The Complex for Forensic Anthropology Research at Southern Illinois University is particularly well-known for its study on the effects of lawnmowers. After a lawnmower operator accidentally ran over two of their skeletons, the team made the best of it and published a study on the effects of lawn mowers on human remains.

4. Animals play a part in research

Researchers study the natural decomposition of corpses, but they also study the effects from the natural world — including animal scavengers.

While many research facilities purposely put their subjects in cages to protect them from animals, other subjects are left within scavengers’ reach. This helps researchers learn more about what remains look like after all kinds of creatures have had access to the body. 

5. Bugs get studied, too

Forensic entomology is a specialized science that studies how insects react with dead bodies. It’s used most commonly to determine the subject’s time since death. 

There are five stages of decomposition — fresh, putrefaction, fermentation, dry decay, and skeletonization — and each of those stages attracts different organisms. By collecting the insects and seeing where they are in their life-cycle, researchers can usually determine an accurate time of death.

Forensic scientists can also decipher where, geographically, the body has been by the examining bugs found on it. 

6. There are only a few body farms in the world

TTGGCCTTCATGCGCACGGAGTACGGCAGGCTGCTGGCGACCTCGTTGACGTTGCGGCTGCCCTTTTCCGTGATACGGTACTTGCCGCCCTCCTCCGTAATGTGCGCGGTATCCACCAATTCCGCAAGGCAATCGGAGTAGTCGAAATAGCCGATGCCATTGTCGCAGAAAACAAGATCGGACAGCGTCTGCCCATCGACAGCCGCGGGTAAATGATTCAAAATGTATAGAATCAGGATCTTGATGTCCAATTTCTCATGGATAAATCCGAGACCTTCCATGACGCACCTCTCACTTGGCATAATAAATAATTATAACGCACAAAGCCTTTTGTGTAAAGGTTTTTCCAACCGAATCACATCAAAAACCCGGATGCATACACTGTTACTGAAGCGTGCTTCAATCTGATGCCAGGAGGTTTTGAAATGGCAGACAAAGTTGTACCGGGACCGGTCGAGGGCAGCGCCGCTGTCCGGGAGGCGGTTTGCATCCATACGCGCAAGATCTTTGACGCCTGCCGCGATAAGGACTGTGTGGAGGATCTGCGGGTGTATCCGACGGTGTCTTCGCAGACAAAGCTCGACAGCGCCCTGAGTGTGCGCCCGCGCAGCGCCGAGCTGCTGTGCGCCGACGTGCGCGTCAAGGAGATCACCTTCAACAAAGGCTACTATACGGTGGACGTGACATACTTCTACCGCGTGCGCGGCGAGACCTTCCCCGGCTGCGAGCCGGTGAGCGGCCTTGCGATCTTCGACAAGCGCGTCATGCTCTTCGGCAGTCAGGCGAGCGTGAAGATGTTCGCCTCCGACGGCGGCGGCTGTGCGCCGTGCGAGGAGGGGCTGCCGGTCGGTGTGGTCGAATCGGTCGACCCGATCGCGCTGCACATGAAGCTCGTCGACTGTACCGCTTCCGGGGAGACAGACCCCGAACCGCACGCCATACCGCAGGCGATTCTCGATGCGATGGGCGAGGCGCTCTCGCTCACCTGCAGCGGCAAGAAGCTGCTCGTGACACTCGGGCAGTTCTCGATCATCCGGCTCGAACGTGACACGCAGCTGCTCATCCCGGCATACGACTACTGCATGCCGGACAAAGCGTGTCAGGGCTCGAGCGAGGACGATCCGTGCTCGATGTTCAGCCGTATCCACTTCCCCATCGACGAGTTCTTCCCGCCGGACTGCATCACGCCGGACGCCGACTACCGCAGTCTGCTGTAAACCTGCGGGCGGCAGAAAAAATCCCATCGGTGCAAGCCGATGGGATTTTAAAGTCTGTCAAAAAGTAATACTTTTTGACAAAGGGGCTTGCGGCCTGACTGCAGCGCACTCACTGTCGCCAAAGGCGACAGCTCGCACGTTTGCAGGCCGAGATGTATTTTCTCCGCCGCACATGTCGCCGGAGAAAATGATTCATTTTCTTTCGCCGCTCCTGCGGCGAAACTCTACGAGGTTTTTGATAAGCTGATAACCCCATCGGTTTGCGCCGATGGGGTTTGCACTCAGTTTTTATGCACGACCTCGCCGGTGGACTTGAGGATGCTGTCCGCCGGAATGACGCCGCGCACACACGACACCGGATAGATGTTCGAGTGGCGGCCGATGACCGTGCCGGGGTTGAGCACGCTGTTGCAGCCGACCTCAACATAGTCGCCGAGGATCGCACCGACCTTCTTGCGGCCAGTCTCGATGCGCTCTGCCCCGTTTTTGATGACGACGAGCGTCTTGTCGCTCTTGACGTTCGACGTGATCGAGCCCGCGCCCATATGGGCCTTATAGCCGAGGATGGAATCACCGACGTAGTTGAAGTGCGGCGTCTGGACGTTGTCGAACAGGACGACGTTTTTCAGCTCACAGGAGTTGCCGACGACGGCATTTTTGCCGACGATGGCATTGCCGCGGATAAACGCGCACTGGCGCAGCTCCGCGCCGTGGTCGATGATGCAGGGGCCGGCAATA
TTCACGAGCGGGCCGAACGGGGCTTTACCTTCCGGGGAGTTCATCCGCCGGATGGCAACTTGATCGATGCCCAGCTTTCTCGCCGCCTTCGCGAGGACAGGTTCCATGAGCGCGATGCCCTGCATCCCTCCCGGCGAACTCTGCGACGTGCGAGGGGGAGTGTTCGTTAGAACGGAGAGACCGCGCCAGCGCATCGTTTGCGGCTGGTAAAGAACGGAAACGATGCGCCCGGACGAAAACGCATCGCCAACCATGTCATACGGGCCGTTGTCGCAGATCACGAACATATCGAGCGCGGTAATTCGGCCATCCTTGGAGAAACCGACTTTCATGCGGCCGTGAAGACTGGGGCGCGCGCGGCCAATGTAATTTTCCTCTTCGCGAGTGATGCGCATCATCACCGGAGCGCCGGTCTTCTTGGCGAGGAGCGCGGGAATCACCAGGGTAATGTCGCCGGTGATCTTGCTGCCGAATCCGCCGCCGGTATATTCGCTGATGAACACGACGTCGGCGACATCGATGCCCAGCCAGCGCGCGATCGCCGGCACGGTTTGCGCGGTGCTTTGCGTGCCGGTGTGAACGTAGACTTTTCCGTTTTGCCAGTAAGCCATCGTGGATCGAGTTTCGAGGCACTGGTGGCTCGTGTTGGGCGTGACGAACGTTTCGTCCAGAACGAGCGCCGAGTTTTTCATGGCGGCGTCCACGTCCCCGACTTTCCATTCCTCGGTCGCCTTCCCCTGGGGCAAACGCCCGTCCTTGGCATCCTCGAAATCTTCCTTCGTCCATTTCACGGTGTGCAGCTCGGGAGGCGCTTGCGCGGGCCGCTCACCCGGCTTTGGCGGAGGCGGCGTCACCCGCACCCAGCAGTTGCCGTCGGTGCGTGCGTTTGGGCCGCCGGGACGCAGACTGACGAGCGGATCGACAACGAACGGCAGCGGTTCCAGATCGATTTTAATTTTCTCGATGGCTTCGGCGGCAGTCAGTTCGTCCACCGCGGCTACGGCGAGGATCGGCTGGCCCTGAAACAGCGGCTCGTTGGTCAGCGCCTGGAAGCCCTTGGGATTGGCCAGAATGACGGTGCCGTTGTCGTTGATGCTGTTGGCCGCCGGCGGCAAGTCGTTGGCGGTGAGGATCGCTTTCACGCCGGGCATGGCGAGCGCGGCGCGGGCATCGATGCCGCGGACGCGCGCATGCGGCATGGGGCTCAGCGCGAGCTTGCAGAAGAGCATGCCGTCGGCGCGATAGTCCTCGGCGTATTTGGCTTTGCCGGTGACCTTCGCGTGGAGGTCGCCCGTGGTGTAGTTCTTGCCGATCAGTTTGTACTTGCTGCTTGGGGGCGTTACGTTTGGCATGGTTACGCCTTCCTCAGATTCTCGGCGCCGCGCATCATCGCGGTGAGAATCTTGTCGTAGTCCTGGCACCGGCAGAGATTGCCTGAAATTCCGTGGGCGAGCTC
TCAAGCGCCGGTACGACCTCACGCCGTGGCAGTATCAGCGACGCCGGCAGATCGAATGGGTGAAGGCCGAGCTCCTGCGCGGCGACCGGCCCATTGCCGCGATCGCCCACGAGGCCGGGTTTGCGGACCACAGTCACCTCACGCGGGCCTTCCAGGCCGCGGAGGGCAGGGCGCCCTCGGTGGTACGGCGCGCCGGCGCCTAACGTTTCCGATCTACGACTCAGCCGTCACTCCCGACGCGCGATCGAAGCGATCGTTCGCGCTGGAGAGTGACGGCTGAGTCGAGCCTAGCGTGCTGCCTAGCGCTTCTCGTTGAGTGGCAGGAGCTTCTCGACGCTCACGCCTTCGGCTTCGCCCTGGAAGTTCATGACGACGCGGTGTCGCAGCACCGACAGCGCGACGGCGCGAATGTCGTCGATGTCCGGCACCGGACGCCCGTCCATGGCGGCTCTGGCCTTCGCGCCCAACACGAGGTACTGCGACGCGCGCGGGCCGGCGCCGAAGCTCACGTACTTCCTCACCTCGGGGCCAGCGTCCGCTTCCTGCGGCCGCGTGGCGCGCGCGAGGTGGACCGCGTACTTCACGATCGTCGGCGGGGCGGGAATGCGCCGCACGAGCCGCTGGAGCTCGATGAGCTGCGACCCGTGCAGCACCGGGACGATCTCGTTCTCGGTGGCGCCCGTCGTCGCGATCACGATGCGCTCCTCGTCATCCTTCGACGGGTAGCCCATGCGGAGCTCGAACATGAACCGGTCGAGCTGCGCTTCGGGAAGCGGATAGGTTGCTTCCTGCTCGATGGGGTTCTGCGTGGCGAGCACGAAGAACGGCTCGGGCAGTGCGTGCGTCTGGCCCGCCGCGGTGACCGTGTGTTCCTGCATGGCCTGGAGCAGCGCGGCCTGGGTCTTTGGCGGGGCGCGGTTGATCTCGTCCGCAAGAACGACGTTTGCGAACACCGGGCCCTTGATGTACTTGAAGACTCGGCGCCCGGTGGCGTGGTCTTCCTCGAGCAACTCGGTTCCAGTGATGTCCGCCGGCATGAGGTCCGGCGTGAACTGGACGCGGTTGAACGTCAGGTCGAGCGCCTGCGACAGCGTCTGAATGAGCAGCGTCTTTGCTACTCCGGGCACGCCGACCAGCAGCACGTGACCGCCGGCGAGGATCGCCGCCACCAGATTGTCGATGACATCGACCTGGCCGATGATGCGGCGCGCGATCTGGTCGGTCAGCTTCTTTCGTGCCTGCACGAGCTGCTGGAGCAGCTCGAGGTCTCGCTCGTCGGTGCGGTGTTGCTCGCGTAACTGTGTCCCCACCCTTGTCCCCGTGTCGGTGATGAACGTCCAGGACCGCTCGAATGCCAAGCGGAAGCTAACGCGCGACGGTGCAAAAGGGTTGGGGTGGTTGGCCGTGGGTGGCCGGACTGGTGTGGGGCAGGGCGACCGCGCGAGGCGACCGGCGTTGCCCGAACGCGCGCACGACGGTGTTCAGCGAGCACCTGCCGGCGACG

Having facilities around the world can be particularly beneficial in learning more about how weather and temperate climates affect decomposition. But there’s surprisingly few body farms outside of the six in the U.S. 

The oldest (and largest) one is at the University of Tennessee. There are also research facilities at Western Carolina University, Texas State University, Sam Houston State University, Southern Illinois University, and Colorado Mesa University

The first international body farm opened in 2016 near Sydney, Australia. A year later, Amsterdam’s Academic Medical Centre (AMC) received a permit to open the first forensic research facility in Europe. It will differ from those in the U.S. and Australia as anthropologists will only study bodies that have been buried.

While there have also been efforts to build a forensic research facility in the United Kingdom, no official plans have been made yet.

7. You can donate your body for science

If you want to aid anthropologists in their research, you can do so once you die because most body farms accept donations. They are usually studied in an outdoor facility until they decompose completely. Then, after skeletonization, the bones are collected and cleaned, so they can be used for research or educational purposes.

But if that makes you uncomfortable, you could also donate, you know, cash.